(DHSS). While the administrative appeal was pending,
eight of these facilities and ASHNHA filed suit in
superior court, challenging the validity and
application of section 685(g).
The superior court granted the State summary judgment
as to all state law claims, based on ASHNHA's failure
to exhaust its administrative remedies.1 However, the
court denied the State's summary judgment motion as to
ASHNHA's 42 U.S.C. 1983 cause of action alleging that
section 685(g) violated Boren. The superior court
later granted ASHNHA summary judgment against the State
on the basis that the State failed to satisfy the
"findings" requirement of Boren. The court enjoined
the State from giving effect to section 685(g), and
remanded the case to the administrative agency to
revise the Medicaid payment rates.2 The State appeals
and ASHNHA cross-appeals on several related issues.
A. EXHAUSTION OF ADMINISTRATIVE REMEDIES
The State initially argues that ASHNHA was required to
exhaust its administrative remedies prior to bringing
suit under 42 U.S.C. 1983, and that the superior
court thus erred in not requiring exhaustion. In
response, ASHNHA argues that Wilder v. Virginia
Hospital Association, 496 U.S. 498 (1990), disposes of
this issue as it expressly holds that providers need
not exhaust their state administrative remedies prior
to bringing 1983 actions to enforce Boren.
The standard of review applicable to this question is
de novo: This court is not bound by a lower court's
resolution of questions of law, and has the duty to
adopt the rule of law most persuasive in light of
precedent, reason and policy. Guin v. Ha, 591 P.2d
1281, 1284 n.6 (Alaska 1979).
We find that ASHNHA's reliance on Wilder is misplaced.
Wilder holds only that the availability of state
administrative remedies does not absolutely foreclose
resort to 1983.3 The Court did not address the
question of whether plaintiffs must exhaust available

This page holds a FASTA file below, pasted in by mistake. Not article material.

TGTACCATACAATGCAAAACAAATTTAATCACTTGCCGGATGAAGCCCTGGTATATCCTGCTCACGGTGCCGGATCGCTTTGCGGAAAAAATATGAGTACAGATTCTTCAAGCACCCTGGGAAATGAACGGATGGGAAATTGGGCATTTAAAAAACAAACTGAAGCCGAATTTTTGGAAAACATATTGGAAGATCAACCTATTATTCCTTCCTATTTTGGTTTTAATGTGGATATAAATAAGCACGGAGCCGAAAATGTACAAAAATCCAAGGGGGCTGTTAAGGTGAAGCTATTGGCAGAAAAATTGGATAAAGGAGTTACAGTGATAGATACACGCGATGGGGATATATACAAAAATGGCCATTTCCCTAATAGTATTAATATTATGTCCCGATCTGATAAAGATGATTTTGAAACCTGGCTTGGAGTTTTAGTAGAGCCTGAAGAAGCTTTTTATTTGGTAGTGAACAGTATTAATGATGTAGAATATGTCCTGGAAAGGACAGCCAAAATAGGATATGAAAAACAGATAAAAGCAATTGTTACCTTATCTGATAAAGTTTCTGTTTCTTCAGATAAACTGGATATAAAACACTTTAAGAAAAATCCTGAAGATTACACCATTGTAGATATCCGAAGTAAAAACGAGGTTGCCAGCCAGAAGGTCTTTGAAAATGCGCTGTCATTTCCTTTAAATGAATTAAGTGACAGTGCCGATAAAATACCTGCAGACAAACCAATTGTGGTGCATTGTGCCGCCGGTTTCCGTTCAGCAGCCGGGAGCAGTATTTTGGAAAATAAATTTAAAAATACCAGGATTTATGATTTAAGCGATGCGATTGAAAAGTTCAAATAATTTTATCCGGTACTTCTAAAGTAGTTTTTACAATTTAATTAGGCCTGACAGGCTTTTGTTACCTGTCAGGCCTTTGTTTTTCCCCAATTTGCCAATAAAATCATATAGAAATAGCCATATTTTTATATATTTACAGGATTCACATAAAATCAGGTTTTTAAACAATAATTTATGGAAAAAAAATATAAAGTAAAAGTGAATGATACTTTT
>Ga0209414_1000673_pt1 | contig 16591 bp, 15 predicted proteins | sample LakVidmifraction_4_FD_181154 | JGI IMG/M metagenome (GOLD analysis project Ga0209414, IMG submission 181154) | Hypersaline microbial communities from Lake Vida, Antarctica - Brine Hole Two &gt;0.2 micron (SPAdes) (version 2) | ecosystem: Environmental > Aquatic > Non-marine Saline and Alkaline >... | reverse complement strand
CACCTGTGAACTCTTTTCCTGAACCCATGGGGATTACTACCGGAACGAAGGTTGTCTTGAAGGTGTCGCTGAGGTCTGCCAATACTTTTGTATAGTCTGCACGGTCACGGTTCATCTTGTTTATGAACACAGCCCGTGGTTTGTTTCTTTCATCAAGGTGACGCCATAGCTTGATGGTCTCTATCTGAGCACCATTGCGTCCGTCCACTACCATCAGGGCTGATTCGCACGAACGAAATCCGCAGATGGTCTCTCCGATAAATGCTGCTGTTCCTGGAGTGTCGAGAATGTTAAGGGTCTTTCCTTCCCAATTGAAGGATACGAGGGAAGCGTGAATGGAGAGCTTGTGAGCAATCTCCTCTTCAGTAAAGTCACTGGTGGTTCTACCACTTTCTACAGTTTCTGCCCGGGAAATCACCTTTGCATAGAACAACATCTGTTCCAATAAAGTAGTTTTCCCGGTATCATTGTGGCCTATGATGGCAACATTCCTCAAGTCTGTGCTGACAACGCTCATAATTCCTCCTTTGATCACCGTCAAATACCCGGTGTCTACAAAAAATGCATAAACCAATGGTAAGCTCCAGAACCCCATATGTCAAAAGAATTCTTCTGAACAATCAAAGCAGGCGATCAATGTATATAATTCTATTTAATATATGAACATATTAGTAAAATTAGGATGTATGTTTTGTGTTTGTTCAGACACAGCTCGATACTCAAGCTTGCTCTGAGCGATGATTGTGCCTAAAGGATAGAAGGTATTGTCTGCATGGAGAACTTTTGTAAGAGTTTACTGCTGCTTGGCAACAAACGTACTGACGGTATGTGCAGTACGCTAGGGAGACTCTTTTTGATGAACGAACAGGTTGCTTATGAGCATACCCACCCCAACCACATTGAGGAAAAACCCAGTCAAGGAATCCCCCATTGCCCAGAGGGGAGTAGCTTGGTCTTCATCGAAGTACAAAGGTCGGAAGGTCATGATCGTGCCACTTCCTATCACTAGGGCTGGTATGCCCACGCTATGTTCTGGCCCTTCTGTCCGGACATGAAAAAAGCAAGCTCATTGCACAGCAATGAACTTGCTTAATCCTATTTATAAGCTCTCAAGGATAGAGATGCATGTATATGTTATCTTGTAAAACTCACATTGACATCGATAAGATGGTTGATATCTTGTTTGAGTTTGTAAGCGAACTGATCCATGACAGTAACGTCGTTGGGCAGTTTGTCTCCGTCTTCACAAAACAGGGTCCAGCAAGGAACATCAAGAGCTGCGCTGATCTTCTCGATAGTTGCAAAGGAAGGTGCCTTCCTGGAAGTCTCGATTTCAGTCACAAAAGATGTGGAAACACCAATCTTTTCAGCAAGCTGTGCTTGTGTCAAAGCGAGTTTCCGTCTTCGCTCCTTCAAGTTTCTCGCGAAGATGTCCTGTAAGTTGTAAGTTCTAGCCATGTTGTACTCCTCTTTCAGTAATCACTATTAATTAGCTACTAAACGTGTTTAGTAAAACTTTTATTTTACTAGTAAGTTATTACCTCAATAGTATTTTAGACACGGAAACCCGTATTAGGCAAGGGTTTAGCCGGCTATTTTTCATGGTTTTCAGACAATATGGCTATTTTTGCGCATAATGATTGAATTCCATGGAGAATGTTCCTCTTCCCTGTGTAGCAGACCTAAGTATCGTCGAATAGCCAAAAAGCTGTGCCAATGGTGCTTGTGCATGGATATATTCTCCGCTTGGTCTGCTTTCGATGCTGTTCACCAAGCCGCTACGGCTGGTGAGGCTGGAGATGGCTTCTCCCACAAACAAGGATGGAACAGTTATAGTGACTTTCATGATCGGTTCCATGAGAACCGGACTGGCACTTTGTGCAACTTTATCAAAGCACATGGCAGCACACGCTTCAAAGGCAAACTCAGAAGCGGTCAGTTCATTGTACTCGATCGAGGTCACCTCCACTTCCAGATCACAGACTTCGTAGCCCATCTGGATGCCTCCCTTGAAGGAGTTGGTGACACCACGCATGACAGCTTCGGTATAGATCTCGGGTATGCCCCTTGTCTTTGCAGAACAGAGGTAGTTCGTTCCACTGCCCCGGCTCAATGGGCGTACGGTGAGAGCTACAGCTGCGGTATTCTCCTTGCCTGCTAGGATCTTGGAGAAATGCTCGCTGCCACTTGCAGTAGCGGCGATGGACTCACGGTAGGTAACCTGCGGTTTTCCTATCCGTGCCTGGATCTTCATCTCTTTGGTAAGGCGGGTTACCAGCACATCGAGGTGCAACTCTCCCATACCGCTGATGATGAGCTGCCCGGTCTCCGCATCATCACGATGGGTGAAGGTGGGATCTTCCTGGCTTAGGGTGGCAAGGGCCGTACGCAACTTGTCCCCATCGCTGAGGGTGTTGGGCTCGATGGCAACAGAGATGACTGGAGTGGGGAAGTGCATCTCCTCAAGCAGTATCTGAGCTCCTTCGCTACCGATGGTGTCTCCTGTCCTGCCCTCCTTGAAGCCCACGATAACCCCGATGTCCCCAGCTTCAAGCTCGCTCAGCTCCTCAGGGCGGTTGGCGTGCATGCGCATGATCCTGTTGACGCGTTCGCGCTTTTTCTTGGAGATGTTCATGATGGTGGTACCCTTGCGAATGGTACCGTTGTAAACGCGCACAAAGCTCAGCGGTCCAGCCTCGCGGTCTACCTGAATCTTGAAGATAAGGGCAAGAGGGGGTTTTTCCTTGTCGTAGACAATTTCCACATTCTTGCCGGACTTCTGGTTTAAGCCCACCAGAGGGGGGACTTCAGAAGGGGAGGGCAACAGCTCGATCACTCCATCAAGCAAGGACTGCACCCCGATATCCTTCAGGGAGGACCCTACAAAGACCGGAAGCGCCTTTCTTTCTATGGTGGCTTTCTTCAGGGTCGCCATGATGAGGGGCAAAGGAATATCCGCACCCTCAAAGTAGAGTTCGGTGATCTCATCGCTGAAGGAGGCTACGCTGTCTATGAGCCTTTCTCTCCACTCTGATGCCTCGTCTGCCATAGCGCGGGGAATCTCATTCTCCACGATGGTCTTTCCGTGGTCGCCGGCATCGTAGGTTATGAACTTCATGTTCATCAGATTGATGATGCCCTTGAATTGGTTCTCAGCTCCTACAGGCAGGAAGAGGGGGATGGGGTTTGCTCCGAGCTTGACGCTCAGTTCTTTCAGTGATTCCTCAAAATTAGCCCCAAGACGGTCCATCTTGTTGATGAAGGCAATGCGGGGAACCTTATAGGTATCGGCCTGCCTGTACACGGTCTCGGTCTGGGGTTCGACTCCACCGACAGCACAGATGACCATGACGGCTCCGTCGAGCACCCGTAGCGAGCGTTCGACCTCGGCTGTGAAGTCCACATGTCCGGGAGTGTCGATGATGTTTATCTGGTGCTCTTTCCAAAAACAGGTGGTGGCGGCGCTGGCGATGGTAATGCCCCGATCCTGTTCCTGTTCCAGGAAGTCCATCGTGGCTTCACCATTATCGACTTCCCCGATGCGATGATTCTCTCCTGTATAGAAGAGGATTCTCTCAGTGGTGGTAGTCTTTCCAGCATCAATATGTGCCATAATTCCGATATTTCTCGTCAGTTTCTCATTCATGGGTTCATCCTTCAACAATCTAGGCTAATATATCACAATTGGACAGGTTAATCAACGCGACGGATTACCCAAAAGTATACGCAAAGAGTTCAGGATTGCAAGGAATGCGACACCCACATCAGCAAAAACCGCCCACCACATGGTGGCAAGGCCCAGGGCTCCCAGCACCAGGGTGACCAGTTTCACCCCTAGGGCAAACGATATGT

remedies before commencing a 1983 action.
The Supreme Court has, however, addressed this issue in
another case and ruled that exhaustion is not required.
In Patsy v. Florida Board of Regents, 457 U.S. 496
(1982), the Court held that "exhaustion of state
administrative remedies should not be required as a
prerequisite to bringing an action pursuant to 1983."
Id. at 516. Accordingly, exhaustion is not required in
this case, and the decision of the trial court is
B. COMPLIANCE WITH PROCEDURAL REQUIREMENTS
OF THE BOREN AMENDMENT
The central dispute in this case is whether the State
complied with one of the procedural requirements of
Boren -- whether it made sufficient findings before
setting maximum limits on certain rates. In addressing
this issue, it is useful to briefly examine the history
of the Medicaid reimbursement scheme and Boren.
As originally enacted in 1965, the Medicaid Act
required states to reimburse facilities for their
"reasonable costs" in providing care to Medicaid
patients. Pub. L. 89-97, 1902(13)(B), 79 Stat. 346
(1965). Because of rapidly escalating Medicaid costs,
Congress reevaluated this approach in the early 1980s.
Congress eventually concluded that the complexity,
rigidity and "inflationary nature"of the reasonable
cost reimbursement system was to blame for the
program's rising costs. Wilder, 496 U.S. at 506.
Accordingly, Congress enacted Boren in 1981, replacing